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Respir Physiol Neurobiol. 2019 Sep;267:12-19. doi: 10.1016/j.resp.2019.05.012. Epub 2019 May 30.

Developmental expression patterns of erythropoietin and its receptor in mouse brainstem respiratory regions.

Author information

1
Institute of Pharmacology and Toxicology, University of Zürich, Winterthurerstrasse 190, CH-8057 Zurich, Switzerland.
2
Institut universitaire de cardiologie et de pneumologie de Québec, Centre Hospitalier Universitaire de Québec (CHUQ), Faculty of Medicine, Université Laval, Québec, QC, Canada.
3
Institut universitaire de cardiologie et de pneumologie de Québec, Centre Hospitalier Universitaire de Québec (CHUQ), Faculty of Medicine, Université Laval, Québec, QC, Canada; Instituto de Biología Molecular y Biotecnología, Facultad de Ciencias Puras y Naturales, Universidad Mayor de San Andrés, La Paz, Bolivia.
4
Institute of Veterinary Physiology and Zurich Center of Integrative Human Physiology (ZIHP), Vetsuisse Faculty, University of Zurich, Winterthurerstrasse 260, CH-8057 Zurich, Switzerland.
5
Institut universitaire de cardiologie et de pneumologie de Québec, Centre Hospitalier Universitaire de Québec (CHUQ), Faculty of Medicine, Université Laval, Québec, QC, Canada; Instituto de Biología Molecular y Biotecnología, Facultad de Ciencias Puras y Naturales, Universidad Mayor de San Andrés, La Paz, Bolivia. Electronic address: jorge.soliz@crchuq.ulaval.ca.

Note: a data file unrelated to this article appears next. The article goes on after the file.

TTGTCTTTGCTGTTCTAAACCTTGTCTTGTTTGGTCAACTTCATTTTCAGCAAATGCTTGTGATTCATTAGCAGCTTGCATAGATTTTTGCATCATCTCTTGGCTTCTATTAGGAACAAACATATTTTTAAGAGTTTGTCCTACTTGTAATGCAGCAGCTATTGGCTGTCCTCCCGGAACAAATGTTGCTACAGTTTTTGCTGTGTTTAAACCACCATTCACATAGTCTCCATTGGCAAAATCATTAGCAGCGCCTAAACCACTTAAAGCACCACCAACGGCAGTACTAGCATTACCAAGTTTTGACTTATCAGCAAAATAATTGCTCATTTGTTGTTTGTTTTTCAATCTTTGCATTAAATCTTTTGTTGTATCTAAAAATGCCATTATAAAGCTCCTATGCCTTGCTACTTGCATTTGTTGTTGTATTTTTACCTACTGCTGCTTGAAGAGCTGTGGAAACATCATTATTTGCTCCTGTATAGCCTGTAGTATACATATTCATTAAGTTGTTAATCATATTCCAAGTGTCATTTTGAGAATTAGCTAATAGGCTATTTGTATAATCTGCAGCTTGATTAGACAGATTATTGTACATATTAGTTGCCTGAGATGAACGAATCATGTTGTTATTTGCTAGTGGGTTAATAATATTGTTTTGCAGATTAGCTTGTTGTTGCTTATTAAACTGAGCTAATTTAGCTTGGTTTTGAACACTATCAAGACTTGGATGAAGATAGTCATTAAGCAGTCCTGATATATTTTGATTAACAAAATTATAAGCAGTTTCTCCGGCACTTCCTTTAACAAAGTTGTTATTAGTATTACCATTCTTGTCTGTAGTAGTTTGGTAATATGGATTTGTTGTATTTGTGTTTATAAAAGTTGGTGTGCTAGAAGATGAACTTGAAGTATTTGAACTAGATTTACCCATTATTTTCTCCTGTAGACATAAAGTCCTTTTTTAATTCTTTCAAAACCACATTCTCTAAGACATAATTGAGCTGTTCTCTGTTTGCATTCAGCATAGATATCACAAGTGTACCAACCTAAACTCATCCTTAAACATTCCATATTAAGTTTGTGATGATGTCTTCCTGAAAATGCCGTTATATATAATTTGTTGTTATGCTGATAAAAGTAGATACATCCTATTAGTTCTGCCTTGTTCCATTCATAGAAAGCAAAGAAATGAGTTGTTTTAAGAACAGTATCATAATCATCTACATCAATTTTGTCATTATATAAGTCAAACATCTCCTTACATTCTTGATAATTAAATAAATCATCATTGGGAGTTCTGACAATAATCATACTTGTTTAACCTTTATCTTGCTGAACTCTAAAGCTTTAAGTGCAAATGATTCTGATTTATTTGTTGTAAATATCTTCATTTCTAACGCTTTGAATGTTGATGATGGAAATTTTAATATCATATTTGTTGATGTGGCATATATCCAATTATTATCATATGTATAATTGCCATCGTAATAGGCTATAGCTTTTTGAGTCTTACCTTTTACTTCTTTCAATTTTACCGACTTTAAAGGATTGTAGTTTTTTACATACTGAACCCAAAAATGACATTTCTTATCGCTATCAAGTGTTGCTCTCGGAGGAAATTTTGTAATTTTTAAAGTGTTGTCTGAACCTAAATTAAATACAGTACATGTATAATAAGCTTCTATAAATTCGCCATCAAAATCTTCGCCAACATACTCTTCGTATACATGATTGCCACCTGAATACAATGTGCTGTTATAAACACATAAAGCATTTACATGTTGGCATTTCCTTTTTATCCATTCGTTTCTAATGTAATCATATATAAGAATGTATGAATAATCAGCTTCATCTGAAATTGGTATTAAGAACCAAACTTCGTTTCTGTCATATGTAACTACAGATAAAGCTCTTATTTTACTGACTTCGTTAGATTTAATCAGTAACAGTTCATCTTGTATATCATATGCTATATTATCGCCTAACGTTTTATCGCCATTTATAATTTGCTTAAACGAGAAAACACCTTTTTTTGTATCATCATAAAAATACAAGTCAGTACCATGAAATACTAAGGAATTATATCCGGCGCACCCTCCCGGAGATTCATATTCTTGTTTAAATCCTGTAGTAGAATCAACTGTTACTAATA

Abstract

Erythropoietin (EPO) is a hypoxia-inducible hormone, classically known to enhance red blood cell production upon binding its receptor (EPOR) present on the surface of the erythroid progenitor cells. EPO and its receptor are also expressed in the central nervous system (CNS), exerting several non-hematopoietic actions. EPO also plays an important role in the control of breathing. In this review, we summarize the known physiological actions of EPO in the neural control of ventilation during postnatal development and at adulthood in rodents under normoxic and hypoxic conditions. Furthermore, we present the developmental expression patterns of EPO and EPORs in the brainstem, and with the use of in situ hybridization (ISH) and immunofluorescence techniques we provide original data showing that EPOR is abundantly present in specific brainstem nuclei associated with central chemosensitivity and control of ventilation in the ventrolateral medulla, mainly on somatostatin negative cells. Thus, we conclude that EPO signaling may act through glutamatergic neuron populations that are the primary source of rhythmic inspiratory excitatory drive. This work underlies the importance of EPO signaling in the central control of ventilation across development and adulthood and provides new insights on the expression of EPOR at the cellular level.

KEYWORDS:

Brain development; Catecholaminergic nuclei; Cytokines; Pre-bötzinger complex

PMID:
31154093
DOI:
10.1016/j.resp.2019.05.012

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